Inventions that went backward

What are some progressive inventions that lacked key components of what they replaced?

For example, black and white photography added realism and immediacy, but it replaced paintings, which were in color.

Automobiles no longer produced free fertilizer.

Well, in the same vein, early TV was visually far worse than what was possible in the movies at the time. Actually, that’s still true.

All recordings of sound were inferior to the real thing for the longest time. I assume by now the best technology can fool even the well trained ear.

Cell phones have many, many advantages over landlines, but “functions well as a phone” isn’t one of them.

Aside: I can’t remember the last time I actually made a phone call on my phone. Use it as a map, an audiobook and music player, a text-messager, a weather station, sure…

When first released ball point pens struggled with the issue of delivering a consistent flow of ink compared to fountain pens and consequently had the capability to immediately generate 6 carbon paper copies but no original.

Paper Straws

Lack the ease of use and reliability of plastic straws. Of course this is more of an environmental concern.

To be fair, some inventions are meant to go backwards: introducing the reverse gear.

Now people mostly stream music they want to listen to. Which is very convenient in terms of selection-- but the audio quality is not as high as CDs.

When CDs replaced the vinyl LP, a lot of people complained that the sound of CDs were inferior, not as “warm” or something, but I thought a properly mastered CD sounded much better than a vinyl LP.

How so? Other than the fact that thy can’t be used to bludgeon someone to death, of course.

The first ones could.

I don’t know if you’re old enough to remember but in the early 1980s, ads for Memorex brand audio cassettes asked, “Is it live or is it Memorex?”

Plenty old enough. Tapes were certainly clearer than phonographs, and exhibited high fidelity once the audio equipment had evolved sufficiently to record and replay that level of quality. They also played a recording of Ella Fitzgerald holding a high note and causing a glass to shatter. I always wondered if that was the reproduction of her voice or just the amplification making the glass shatter.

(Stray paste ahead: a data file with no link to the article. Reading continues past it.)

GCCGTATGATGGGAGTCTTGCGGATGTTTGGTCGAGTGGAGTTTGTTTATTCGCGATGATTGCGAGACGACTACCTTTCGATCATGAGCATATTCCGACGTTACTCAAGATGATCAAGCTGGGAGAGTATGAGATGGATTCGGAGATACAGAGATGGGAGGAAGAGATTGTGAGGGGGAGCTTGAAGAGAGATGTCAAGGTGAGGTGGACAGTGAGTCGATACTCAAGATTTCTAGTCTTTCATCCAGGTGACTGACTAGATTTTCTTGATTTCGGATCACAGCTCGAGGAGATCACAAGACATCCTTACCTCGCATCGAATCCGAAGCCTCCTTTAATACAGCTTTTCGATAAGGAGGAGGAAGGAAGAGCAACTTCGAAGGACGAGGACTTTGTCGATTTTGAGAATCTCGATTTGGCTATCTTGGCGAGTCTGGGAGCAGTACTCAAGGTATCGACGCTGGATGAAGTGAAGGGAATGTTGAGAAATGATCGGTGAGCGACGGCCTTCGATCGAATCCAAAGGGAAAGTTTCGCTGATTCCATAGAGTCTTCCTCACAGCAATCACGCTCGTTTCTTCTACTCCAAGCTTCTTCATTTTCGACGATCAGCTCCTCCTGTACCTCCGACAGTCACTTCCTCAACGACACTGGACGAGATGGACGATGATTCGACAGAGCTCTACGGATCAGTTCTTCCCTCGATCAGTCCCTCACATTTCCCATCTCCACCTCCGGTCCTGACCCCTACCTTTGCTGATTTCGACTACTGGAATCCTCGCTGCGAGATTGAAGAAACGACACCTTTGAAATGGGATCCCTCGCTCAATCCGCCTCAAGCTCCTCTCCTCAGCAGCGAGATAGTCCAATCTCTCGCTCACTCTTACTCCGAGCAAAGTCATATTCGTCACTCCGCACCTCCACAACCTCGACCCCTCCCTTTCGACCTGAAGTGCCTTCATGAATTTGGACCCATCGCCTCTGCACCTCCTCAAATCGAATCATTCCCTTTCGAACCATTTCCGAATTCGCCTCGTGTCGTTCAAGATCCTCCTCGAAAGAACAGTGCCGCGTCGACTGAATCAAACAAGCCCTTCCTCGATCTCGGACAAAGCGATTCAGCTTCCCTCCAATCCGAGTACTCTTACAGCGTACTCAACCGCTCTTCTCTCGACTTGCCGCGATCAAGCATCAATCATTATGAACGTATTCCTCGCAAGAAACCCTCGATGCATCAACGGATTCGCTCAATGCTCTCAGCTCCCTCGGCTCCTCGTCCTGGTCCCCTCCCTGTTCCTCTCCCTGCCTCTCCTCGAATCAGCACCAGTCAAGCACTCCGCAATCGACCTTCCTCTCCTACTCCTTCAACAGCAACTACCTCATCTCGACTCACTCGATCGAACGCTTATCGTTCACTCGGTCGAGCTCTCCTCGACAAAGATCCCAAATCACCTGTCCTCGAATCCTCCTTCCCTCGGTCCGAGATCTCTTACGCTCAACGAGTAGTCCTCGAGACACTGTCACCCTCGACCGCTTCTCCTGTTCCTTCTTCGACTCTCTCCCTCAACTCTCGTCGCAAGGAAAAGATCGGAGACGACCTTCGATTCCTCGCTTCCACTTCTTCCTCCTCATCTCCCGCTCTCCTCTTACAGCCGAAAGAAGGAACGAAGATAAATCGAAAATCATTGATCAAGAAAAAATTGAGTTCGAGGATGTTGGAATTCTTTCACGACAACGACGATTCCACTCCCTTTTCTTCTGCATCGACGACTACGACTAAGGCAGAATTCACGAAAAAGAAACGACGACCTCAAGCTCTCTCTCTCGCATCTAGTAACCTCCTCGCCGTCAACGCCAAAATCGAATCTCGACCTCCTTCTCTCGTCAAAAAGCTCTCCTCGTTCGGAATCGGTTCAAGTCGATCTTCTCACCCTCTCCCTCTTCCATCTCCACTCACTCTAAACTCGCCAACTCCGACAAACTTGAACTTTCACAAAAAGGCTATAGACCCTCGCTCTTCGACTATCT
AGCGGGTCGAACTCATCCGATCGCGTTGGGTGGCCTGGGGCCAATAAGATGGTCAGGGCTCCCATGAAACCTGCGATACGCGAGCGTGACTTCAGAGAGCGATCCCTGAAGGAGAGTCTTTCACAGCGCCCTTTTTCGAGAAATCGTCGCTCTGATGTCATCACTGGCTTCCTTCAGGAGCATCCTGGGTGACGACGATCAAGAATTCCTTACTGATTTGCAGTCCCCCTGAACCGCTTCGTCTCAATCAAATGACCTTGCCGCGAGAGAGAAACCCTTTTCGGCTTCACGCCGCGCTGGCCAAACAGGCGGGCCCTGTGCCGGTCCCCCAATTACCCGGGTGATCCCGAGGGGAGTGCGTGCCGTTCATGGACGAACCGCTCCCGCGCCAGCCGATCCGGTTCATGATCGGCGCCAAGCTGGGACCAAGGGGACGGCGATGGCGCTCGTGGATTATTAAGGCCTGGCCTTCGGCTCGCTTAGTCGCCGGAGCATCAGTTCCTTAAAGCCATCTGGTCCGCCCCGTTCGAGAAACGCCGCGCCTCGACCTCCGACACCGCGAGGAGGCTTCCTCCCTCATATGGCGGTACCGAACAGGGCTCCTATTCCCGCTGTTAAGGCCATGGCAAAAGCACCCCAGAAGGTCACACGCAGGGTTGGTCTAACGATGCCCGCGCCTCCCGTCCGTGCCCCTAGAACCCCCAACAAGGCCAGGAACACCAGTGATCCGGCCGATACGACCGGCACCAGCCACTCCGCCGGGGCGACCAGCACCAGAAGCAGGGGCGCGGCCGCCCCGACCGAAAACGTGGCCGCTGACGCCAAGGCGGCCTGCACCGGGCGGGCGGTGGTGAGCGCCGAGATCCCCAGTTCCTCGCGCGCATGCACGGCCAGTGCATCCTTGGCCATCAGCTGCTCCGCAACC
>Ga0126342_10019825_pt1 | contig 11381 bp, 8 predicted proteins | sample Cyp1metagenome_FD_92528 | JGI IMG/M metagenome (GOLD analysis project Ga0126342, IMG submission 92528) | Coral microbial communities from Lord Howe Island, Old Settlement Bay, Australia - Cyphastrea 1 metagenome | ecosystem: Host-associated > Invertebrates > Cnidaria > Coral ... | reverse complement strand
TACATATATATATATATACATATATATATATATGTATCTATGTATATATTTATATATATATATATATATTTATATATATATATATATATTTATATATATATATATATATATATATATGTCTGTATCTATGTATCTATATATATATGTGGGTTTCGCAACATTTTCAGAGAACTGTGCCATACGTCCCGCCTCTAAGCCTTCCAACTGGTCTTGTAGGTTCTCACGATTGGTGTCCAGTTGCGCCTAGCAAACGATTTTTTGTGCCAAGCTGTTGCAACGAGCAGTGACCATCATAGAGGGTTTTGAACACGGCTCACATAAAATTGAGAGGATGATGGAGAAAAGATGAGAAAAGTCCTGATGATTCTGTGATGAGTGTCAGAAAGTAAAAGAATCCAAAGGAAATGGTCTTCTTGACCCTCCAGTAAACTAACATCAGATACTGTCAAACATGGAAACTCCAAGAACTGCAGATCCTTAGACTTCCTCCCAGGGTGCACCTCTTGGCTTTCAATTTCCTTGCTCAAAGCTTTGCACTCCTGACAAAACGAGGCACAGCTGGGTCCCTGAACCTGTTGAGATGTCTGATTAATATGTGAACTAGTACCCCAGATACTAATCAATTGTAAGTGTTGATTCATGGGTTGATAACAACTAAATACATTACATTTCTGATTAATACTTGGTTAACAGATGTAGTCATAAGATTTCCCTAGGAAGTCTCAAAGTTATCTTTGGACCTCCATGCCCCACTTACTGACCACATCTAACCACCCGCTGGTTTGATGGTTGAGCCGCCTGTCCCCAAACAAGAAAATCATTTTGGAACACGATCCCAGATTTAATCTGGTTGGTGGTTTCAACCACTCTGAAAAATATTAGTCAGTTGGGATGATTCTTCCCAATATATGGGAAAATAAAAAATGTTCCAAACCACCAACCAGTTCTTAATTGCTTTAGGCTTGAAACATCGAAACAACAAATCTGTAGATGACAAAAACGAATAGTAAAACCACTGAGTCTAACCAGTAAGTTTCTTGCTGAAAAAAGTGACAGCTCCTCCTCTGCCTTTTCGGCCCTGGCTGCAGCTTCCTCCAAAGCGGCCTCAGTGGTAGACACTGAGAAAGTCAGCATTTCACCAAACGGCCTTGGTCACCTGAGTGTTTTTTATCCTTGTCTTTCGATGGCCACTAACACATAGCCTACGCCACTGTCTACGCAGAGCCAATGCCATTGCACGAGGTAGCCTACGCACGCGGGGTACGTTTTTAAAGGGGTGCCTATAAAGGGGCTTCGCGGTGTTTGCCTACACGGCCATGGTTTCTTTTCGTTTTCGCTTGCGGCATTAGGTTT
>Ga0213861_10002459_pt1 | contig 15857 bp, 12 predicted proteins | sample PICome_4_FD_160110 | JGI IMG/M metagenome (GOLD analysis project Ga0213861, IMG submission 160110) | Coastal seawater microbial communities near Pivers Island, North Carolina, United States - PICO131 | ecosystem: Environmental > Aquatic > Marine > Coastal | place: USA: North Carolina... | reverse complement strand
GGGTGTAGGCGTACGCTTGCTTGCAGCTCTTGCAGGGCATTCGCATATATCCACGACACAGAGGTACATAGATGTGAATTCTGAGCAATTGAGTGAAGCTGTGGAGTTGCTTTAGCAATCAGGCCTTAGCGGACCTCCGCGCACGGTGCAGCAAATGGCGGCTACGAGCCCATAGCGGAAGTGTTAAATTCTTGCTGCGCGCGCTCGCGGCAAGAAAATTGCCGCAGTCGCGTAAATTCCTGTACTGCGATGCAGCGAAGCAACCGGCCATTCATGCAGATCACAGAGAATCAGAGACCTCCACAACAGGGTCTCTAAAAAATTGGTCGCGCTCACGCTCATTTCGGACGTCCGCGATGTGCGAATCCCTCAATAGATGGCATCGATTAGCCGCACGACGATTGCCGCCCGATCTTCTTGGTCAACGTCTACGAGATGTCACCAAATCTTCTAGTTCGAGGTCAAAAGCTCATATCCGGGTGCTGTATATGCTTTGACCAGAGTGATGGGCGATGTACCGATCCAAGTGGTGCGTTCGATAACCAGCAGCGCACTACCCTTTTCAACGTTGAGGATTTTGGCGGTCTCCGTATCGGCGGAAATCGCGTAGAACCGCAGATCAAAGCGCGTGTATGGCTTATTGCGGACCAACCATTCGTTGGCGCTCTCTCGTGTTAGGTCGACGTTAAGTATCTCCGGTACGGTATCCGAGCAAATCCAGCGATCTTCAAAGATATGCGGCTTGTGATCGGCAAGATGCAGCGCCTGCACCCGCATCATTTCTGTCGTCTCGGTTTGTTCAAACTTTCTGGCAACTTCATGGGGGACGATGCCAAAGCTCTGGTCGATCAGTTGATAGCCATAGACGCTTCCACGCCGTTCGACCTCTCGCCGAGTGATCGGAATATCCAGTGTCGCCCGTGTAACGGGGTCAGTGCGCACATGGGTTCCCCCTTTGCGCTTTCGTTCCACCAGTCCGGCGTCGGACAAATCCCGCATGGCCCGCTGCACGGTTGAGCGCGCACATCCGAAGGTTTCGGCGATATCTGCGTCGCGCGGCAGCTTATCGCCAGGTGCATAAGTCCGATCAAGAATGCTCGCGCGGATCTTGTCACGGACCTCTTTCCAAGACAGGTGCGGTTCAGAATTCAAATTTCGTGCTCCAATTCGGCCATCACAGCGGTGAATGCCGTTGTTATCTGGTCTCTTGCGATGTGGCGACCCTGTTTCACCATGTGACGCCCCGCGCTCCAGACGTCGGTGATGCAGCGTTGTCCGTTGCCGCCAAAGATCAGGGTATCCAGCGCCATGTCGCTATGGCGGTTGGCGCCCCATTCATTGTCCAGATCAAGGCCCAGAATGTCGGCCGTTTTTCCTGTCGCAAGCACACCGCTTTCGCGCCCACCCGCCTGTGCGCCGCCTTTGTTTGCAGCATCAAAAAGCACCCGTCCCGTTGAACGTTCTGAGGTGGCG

No, they weren’t.

Tapes didn’t pop, didn’t get scratched easily, didn’t warp if you didn’t store them properly, and were much easier to carry around. And you could record them yourself.

Vinyl had a slightly better frequency response and a slightly better dynamic range, and also lacked the high frequency hiss common to tapes (but had worse rumble). Vinyl sounded a bit better but was less convenient to use.

Almost certainly the amplification. Ella’s voice through a mic, amplified and played through speakers will shatter glass, as will a decent tape amplified and played through speakers.

Mythbusters proved that it is actually possible for someone with a strong enough voice to break a wine glass without amplification, but it’s a bit tricky even for someone of Ella’s caliber of talent. Since Ella wasn’t available, they used a rock singer instead.

Electric cars have a notably shorter range and longer fill time than IC vehicles.

Most modern cars get worse gas mileage than my 1974 Beetle.

(To be fair, they stopped producing the old Beetle when emissions rules became too strict, there’s no easy way to make that old air-cooled engine pass anything close to modern emissions requirement)

I bet Ian Gillan in his prime could have made a glass shatter.

In many cases, even poorer voice quality than a landline call, and a tendency to “cut off” someone’s voice signal if two people are talking at the same time.

Ok sure, under ideal circumstances. On typical audio equipment maybe you can play that LP a few times with better quality than a tape. After a few plays I think the results will be different. Given a typical LP and a cassette tape picked at random from across the country I’m sure a tape will better reproduce the sound originally recorded than the phonograph will unless you are recording some Rice Krispies going snap, crackle, and pop.